Commit 09cb4ef7 authored by Spencer Sherwin's avatar Spencer Sherwin

Updated the documentation for the new nparts option and removed the nprocs,procid options

parent 152c065a
......@@ -993,54 +993,81 @@ within the directory.
\section{Processing large files in serial}
When processing large files, it is not always convenient to run in parallel but
process each parallel partition in serial, for example when interpolating a
solution field from one mesh to another.
solution field from one mesh to another or creating an output file for
visualization.
\subsection{Using the \texttt{nprocs} and \texttt{procid} options}
\subsection{Using the \textit{nparts} options}
One option is to use the \inltt{--nprocs} and \inltt{--procid} command line
options. For example, the following command will interpolate partition 2 of a
decomposition into 10 partitions of \inltt{fiile2.xml} from \inltt{file1.fld}
One option is to use the \inltt{nparts} command line
option. For example, the following command will create a
\inltt{.vtu} file using 10 partitions of \inltt{file1.xml}:
\begin{lstlisting}[style=BashInputStyle]
FieldConvert --nprocs 10 --procid 2 \
-m interpfield:fromxml=file1.xml:fromfld=file1.fld \
file2.xml file2.fld
FieldConvert --nparts 10 file1.xml file1.fld file1.vtu
\end{lstlisting}
This call will only therefore consider the interpolation process across one
partition (namely, partition 2). To create the full interpolated field we can
suppress the \inltt{--procid} option, in which case FieldConvert will
loop over each of the partitions:
Note this will create a parallel vtu file as it processes each partition.
Another example is to interpolate \inltt{file1.fld} from one mesh
\inltt{file1.xml} to another \inltt{file2.xml}. If the mesh files are
large we can do this by partitioning \inltt{file2.xml} into 10 (or more)
partitions and interpolating each partition one by one using the
command:
\begin{lstlisting}[style=BashInputStyle]
FieldConvert --nprocs 10 \
-m interpfield:fromxml=file1.xml:fromfld=file1.fld \
file2.xml file2.fld
FieldConvert --nparts 10 -m interpfield:fromxml=file1.xml:fromfld=file1.fld \
file2.xml file2.fld
\end{lstlisting}
Note that internally the routine uses the range option so that it
only has to load the part of \inltt{file1.xml} that overlaps with each
partition of \inltt{file2.xml}.
The resulting output will lie in a directory called \inltt{file2.fld}, with each
of the different parallel partitions in files with names \inltt{P0000000.fld},
\inltt{P0000001.fld}, \dots, \inltt{P0000009.fld}. This is nearly a complete
parallel field file. However, when the output file is in the .fld format,
the \inltt{Info.xml} file, which contains the information about which elements
lie in each partition, is missing. This can be generated by using the command
lie in each partition, is not correct since it will only contain the information for one of the partitions. The correct \inltt{Info.xml} file can be generated by using the command
\begin{lstlisting}[style=BashInputStyle]
FieldConvert file2.xml file2.fld/Info.xml:info:nprocs=10
FieldConvert file2.xml file2.fld/Info.xml:info:nparts=10
\end{lstlisting}
Note the \inltt{:info} extension on the last argument is necessary to tell
FieldConvert that you wish to generate an info file, but with the extension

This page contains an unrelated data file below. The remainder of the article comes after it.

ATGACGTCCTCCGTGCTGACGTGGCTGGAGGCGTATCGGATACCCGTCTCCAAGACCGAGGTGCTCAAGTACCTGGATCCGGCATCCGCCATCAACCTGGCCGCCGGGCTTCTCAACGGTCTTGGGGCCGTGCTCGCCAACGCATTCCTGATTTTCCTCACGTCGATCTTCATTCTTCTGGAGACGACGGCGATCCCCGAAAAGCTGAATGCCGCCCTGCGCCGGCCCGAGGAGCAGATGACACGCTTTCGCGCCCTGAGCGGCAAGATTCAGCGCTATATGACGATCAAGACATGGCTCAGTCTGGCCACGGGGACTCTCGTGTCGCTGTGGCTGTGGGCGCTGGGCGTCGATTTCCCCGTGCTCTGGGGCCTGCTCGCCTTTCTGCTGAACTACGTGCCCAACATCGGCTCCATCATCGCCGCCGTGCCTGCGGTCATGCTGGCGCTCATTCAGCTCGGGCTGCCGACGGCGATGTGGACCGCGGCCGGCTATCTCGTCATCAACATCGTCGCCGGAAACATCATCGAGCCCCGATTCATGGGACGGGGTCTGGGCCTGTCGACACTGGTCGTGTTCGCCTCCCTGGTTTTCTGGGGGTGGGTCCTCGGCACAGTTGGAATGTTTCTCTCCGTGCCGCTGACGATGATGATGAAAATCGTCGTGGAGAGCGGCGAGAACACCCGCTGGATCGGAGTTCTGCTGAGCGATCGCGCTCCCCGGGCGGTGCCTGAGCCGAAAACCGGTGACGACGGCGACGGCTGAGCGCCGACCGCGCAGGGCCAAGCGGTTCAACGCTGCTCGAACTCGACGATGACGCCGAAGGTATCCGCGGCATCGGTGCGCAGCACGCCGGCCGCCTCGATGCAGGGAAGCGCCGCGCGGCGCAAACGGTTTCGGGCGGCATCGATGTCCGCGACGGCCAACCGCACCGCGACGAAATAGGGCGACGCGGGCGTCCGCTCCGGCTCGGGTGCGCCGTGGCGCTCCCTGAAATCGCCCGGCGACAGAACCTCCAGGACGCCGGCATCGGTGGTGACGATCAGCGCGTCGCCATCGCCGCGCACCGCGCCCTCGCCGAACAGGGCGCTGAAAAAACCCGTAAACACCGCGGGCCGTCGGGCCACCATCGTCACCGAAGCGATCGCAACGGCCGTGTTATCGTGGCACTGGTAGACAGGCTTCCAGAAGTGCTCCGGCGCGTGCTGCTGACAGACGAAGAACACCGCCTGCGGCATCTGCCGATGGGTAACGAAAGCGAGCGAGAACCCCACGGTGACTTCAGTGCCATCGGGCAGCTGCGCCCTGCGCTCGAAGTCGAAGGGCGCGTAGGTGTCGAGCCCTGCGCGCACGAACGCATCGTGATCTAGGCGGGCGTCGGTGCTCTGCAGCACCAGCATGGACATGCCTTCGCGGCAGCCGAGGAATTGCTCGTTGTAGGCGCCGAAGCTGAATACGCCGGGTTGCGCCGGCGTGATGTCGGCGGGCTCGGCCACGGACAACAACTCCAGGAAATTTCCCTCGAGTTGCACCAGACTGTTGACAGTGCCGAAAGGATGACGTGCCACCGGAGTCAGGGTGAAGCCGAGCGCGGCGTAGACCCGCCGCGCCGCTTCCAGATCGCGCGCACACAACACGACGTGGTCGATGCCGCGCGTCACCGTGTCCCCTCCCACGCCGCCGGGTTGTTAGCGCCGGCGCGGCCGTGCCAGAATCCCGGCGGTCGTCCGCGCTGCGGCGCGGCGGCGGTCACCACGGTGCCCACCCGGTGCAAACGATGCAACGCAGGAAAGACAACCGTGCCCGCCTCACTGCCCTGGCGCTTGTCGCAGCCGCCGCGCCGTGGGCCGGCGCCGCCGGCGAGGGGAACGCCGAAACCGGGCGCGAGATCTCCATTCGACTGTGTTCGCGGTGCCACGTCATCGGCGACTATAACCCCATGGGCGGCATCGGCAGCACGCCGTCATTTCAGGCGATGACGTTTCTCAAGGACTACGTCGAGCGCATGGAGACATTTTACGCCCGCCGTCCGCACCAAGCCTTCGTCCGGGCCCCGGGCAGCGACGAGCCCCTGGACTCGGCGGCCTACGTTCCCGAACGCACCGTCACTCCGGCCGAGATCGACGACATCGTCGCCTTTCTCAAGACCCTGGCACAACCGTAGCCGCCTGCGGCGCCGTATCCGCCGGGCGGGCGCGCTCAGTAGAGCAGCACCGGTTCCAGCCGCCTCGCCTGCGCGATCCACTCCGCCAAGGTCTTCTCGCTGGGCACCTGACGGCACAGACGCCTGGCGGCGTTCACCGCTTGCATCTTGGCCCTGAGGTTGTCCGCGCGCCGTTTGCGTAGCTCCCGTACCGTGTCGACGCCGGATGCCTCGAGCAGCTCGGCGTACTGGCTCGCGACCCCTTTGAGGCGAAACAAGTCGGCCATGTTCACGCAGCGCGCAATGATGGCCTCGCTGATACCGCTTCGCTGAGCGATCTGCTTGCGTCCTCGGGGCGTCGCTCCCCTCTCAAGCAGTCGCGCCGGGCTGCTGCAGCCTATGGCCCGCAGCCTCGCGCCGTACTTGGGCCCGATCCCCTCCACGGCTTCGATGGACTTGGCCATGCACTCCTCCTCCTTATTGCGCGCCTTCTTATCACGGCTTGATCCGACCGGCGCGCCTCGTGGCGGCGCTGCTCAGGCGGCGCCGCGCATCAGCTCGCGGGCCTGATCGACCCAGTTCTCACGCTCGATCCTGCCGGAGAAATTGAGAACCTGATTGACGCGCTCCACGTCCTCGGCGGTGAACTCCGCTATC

\inltt{.xml}. This syntax allows the routine not to get confused with the
input/output XML files.
\subsection{Using the --part-only and --part-only-overlapping options}
\subsection{Running in parallel with the \textit{ nparts} option}
The examples above will process each partition serially which may now
take a while for many partitions. You can however run this option in
parallel using a smaller number of cores than the nparts.
For the example of creating a vtu file above you can use 4 processor concurrently wiht the command line:
\begin{lstlisting}[style=BashInputStyle]
mpirun -n 4 FieldConvert --nparts 10 file1.xml file1.fld file1.vtu
\end{lstlisting}
Obviously the executable will have to have been compiled with the MPI option for this to work.
\subsection{Using the \textit{ part-only} and \textit{ part-only-overlapping} options}
Another approach to serially proessing a large file is to initially process the
file into multiple partitions. This can be done with the \inltt{--part-only}
The options above will all load in the full \inltt{file1.xml}, partition
it into \inltt{nparts} files in a director called \inltt{file1\_xml}.
This can be expensive if the \inltt{file1.xml} is already large. So instead you can
pre-partition the file using the using the \inltt{--part-only}
option. So the command
\begin{lstlisting}[style=BashInputStyle]
FieldConvert --part-only 10 file.xml file.fld
\end{lstlisting}
will partition the mesh into 10 paritions and write each partition into a
will partition the mesh into 10 partitions and write each partition into a
directory called \inltt{file\_xml}. If you enter this directory you will find
partitioned XML files \inltt{P0000000.xml}, \inltt{P0000001.xml}, \dots,
\inltt{P0000009.xml} which can then be processed individually as outlined above.
If you have a partitioned directory either from a parallel run or using the \inltt{--part-only} option you can now run the \inltt{FieldConvert} option using the command
\begin{lstlisting}[style=BashInputStyle]
mpirun -n 4 FieldConvert --nparts 10 file1\_xml:xml file1.fld file1.vtu
\end{lstlisting}
Note the form \inltt{file1\_xml:xml} option tells the code it is a parallel partition which should be treated as an \inltt{xml} type file.
There is also a \inltt{--part-only-overlapping} option, which can be run in the
same fashion.
\begin{lstlisting}[style=BashInputStyle]
......
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